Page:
In Transition

“I’m just an overall creative, trying to create worlds and pieces of artwork that reflect a world beyond gender and beyond hyper-masculinity that I would like to see.”

That is how Hunter Schafer wants her narrative to read. Refusing to be labeled or put in a box, Hunter has in fact spent the majority of her young life fighting other people’s perceptions. Carving out a fluid and authentic path for her work as an artist, a transgender rights advocate and a human in transition. And now, as a model with a break out runway season and scores of high profile editorials, she has the eyes and ears of the fashion world.


“I’ve always had a sense of feminine expression, but it’s really just who I am and that did not fit the mold of what I was assigned at first, which was male. I don’t think I knew what being transgender was until middle school when I was around more open minded friends who introduced me to characters in the media who were of the LGTB community. That’s where I learned the language and the terminology which enabled me to label myself, and not be what people told me I was. That allowed me to start playing with my gender expression and sense of femininity in an outward direction.”

After coming out as gay in seventh grade, Hunter says she was “the only gay kid who took on that stereotypical role of being gay. Expressing some femininity really wasn’t enough and I wanted to keep pushing the envelope of what my gender could be. Eventually I started wearing makeup and sneaking high heels to school under my parent’s noses, they didn’t really know what was going on. It was only after I started experiencing gender dysphoria in high school, that I came out to them as transgender. I felt so overwhelmed and anxious that I needed their help. Of course, they were confused and angry but over time they came along and did their own research and got me to hormone doctors.”

“It was when I moved away from home to attend a fine arts high school that I was able to play with my gender expression. Away from the eyes of my parents and the church, both of my parents are pastors. Gender has always felt like a performance to me. Gender is a performance to everybody. It’s just like, how aware of the fact that you’re performing is what I think influences how you go about it. I’ve since graduated high school and now live in New York City, still exploring gender, still transitioning, I don’t think that’s ever going to end.”


“I’m not sure how I feel about being called an activist. It’s a heavy word because I feel like I can be doing so much more on a political level. I understand that my existence is political in the world we live in –  but I don’t know if that justifies being called an activist. I’m just trying to activate other people in whatever way I can by being open and present with the following I have.”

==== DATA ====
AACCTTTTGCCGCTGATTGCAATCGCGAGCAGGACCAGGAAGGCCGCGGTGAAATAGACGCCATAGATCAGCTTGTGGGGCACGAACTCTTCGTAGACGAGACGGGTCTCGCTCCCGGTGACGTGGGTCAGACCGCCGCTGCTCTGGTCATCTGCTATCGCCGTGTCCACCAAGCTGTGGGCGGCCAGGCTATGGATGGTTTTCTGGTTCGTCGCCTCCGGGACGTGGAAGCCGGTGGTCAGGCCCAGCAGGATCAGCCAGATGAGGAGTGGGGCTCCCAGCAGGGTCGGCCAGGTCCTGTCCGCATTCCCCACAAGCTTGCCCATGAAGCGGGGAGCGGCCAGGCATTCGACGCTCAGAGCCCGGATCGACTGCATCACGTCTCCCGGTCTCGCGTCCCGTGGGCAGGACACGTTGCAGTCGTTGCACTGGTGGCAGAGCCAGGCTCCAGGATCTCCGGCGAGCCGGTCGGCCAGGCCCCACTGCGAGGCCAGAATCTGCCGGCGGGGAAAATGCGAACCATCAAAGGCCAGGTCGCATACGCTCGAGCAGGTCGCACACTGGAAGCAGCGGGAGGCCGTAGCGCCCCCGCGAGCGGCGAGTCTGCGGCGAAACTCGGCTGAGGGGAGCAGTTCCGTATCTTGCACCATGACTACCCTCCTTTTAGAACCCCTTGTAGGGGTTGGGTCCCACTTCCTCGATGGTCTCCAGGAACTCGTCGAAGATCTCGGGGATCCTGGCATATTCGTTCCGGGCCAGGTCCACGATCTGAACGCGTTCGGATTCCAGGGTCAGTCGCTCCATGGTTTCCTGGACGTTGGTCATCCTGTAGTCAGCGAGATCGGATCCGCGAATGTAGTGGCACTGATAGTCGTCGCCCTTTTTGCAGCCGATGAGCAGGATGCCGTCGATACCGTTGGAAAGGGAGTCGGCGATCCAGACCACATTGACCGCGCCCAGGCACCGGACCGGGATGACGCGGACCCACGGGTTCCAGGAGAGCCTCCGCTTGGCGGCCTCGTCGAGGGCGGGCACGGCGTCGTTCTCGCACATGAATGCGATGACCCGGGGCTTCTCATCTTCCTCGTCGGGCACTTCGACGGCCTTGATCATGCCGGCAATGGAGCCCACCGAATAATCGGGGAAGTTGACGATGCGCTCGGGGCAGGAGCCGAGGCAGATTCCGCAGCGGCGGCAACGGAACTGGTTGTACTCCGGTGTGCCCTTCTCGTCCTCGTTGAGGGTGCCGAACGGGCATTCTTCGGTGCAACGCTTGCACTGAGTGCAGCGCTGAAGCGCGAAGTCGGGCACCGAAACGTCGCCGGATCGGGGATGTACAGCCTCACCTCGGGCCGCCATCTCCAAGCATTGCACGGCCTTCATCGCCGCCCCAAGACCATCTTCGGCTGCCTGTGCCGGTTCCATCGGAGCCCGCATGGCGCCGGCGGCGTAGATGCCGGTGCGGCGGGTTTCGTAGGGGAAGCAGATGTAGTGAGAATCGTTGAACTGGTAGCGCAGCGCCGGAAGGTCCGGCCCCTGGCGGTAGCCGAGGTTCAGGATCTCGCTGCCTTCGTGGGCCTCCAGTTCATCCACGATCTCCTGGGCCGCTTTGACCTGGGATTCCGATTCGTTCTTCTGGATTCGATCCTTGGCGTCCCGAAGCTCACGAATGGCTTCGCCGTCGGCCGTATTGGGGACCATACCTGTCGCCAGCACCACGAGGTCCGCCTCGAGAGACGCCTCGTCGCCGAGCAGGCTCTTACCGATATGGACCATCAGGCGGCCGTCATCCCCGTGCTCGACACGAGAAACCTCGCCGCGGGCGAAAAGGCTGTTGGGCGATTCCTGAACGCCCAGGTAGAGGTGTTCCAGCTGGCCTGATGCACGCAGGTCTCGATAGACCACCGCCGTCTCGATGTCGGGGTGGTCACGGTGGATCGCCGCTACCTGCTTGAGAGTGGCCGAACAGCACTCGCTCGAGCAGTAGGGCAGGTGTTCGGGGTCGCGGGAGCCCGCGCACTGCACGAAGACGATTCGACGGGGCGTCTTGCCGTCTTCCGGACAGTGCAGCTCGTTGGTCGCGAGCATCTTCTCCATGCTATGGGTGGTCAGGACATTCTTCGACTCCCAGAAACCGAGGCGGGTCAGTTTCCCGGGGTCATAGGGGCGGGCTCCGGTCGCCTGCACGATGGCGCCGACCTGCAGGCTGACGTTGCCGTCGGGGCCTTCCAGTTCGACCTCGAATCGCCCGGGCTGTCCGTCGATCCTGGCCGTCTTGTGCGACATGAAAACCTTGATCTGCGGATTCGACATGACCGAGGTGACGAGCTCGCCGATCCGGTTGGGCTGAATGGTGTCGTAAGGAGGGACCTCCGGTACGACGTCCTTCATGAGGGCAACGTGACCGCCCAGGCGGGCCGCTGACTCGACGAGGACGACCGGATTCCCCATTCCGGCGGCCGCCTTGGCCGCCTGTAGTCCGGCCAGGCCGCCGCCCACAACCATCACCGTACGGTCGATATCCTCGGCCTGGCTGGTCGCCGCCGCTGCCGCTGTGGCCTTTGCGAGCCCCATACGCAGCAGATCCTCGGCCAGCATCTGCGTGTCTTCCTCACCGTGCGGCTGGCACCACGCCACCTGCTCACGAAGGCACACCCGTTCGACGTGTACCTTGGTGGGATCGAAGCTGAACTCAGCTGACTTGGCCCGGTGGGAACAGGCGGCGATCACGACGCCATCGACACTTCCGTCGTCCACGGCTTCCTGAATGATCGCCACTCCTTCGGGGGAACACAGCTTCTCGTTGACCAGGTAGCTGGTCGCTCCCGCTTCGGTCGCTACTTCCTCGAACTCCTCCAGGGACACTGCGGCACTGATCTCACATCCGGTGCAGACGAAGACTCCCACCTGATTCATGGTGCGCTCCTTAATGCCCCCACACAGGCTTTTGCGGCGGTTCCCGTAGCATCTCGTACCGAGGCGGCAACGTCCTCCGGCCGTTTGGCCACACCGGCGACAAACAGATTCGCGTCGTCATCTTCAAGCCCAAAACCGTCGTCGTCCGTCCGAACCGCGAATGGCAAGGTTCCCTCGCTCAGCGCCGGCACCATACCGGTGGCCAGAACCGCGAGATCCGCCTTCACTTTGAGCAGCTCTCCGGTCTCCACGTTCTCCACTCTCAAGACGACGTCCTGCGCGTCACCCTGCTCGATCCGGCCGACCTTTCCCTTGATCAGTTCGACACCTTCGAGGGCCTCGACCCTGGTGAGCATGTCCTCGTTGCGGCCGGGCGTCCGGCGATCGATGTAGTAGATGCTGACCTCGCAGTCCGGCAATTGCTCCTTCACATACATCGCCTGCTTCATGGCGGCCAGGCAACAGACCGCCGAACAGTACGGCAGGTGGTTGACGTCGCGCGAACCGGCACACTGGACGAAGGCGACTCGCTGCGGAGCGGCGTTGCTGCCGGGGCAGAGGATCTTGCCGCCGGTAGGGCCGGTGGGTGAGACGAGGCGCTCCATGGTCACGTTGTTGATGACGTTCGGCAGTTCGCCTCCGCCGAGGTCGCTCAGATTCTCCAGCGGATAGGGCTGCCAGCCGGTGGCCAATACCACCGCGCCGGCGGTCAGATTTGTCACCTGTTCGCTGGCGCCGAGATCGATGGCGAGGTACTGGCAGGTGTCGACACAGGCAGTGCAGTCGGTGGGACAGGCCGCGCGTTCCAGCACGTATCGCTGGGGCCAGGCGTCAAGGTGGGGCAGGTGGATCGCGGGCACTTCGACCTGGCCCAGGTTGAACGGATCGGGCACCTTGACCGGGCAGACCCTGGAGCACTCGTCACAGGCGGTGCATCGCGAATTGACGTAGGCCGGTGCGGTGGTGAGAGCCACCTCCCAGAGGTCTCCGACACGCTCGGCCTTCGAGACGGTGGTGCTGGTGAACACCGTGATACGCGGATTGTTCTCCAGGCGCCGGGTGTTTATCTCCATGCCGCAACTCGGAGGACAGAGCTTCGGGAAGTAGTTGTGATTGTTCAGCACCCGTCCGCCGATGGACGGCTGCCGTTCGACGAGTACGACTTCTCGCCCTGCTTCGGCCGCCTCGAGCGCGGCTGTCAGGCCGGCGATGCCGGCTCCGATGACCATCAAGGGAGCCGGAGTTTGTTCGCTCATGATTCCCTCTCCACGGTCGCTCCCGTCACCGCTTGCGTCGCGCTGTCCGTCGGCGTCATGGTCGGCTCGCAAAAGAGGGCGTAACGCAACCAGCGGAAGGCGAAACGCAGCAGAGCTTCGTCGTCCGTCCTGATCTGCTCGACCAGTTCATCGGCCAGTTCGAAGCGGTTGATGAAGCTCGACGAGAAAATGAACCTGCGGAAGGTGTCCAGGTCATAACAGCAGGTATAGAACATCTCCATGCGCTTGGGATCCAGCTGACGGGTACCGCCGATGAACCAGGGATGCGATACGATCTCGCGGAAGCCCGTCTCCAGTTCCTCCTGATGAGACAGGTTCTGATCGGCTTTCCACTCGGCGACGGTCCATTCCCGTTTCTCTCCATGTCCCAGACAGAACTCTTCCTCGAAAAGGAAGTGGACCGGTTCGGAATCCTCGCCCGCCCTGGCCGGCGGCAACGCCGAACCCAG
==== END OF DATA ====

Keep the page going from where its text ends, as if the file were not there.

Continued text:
Hunter’s journey was brought in to the political spotlight when House Bill 2 was passed in her hometown of North Carolina. HB2 legislates that in government buildings, individuals may only use restrooms and changing rooms that correspond to the sex on their birth certificates. In turn, preventing transgender people who do not or cannot alter their birth certificates from using the restroom consistent with their gender identity. This legislation essentially removed anti-discrimination protections for lesbian, gay, bisexual and transgender people. Hunter was contacted by an ACLU lawyer at the time and joined a lawsuit against House Bill 2. 

Although the bill has since been repealed, the lawsuit is still in place because of the tragedy the trans community in North Carolina faced as a result. Hunter says, “the bill was not limited to discriminating against trans people, it was affecting people of color in neighborhoods below the poverty line. To see not only my trans friends, but trans friends who resided within those communities as well, being affected by the law was really frustrating.”

“finding refuge from the hella toxic environment that young people in masculinity can find themselves in. That gave me an idea of who I wanted to be, sharing the same space as them and everything.”


With Schafer slated to study fashion design at Central Saint Martins, the worlds of fashion and art seamlessly and politically manifest themselves into her work. “I want to make work that is physical and kinetic with other people. I use clothing as my main form of artwork and as a way to create conversation about the binary and social constructs that we are all navigating through, because the binary is so heavily enforced by clothing. The first thing you might see about a person when you look at them is if they are a man or a woman, because that’s all that we’ve been trained to do. I am interested in making clothing that contradicts that, and that may even literally talk about or in some way represent how it’s contradicted that immediate need to put a person in a box.”